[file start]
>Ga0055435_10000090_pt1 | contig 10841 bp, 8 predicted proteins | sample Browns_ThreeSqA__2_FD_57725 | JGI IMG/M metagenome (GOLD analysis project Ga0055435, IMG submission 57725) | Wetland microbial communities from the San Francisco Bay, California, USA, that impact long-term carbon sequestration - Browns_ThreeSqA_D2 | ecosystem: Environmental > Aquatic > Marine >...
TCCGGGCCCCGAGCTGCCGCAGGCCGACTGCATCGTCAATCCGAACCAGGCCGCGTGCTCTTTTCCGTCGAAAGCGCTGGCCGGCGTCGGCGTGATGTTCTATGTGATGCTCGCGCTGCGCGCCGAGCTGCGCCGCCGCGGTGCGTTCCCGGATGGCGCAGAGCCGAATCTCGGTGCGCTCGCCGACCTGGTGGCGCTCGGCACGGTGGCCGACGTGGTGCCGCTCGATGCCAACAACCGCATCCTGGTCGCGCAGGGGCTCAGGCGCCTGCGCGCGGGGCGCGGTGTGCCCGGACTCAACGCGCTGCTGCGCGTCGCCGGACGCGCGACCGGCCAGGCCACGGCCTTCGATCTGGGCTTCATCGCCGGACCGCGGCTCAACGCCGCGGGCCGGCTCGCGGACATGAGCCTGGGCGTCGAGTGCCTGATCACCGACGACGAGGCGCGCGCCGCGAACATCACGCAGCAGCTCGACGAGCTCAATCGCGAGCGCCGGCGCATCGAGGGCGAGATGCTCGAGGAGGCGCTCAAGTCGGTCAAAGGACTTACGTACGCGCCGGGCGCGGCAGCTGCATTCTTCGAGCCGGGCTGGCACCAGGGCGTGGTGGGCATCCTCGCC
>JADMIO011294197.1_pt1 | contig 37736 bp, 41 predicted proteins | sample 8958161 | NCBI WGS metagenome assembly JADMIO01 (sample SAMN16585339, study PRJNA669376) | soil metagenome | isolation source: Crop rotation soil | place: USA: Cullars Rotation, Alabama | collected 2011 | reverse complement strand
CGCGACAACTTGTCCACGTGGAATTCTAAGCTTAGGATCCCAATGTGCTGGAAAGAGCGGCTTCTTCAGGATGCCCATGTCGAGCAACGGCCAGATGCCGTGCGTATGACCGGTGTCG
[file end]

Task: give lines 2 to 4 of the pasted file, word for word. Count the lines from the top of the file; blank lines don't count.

TCCGGGCCCCGAGCTGCCGCAGGCCGACTGCATCGTCAATCCGAACCAGGCCGCGTGCTCTTTTCCGTCGAAAGCGCTGGCCGGCGTCGGCGTGATGTTCTATGTGATGCTCGCGCTGCGCGCCGAGCTGCGCCGCCGCGGTGCGTTCCCGGATGGCGCAGAGCCGAATCTCGGTGCGCTCGCCGACCTGGTGGCGCTCGGCACGGTGGCCGACGTGGTGCCGCTCGATGCCAACAACCGCATCCTGGTCGCGCAGGGGCTCAGGCGCCTGCGCGCGGGGCGCGGTGTGCCCGGACTCAACGCGCTGCTGCGCGTCGCCGGACGCGCGACCGGCCAGGCCACGGCCTTCGATCTGGGCTTCATCGCCGGACCGCGGCTCAACGCCGCGGGCCGGCTCGCGGACATGAGCCTGGGCGTCGAGTGCCTGATCACCGACGACGAGGCGCGCGCCGCGAACATCACGCAGCAGCTCGACGAGCTCAATCGCGAGCGCCGGCGCATCGAGGGCGAGATGCTCGAGGAGGCGCTCAAGTCGGTCAAAGGACTTACGTACGCGCCGGGCGCGGCAGCTGCATTCTTCGAGCCGGGCTGGCACCAGGGCGTGGTGGGCATCCTCGCC
>JADMIO011294197.1_pt1 | contig 37736 bp, 41 predicted proteins | sample 8958161 | NCBI WGS metagenome assembly JADMIO01 (sample SAMN16585339, study PRJNA669376) | soil metagenome | isolation source: Crop rotation soil | place: USA: Cullars Rotation, Alabama | collected 2011 | reverse complement strand
CGCGACAACTTGTCCACGTGGAATTCTAAGCTTAGGATCCCAATGTGCTGGAAAGAGCGGCTTCTTCAGGATGCCCATGTCGAGCAACGGCCAGATGCCGTGCGTATGACCGGTGTCG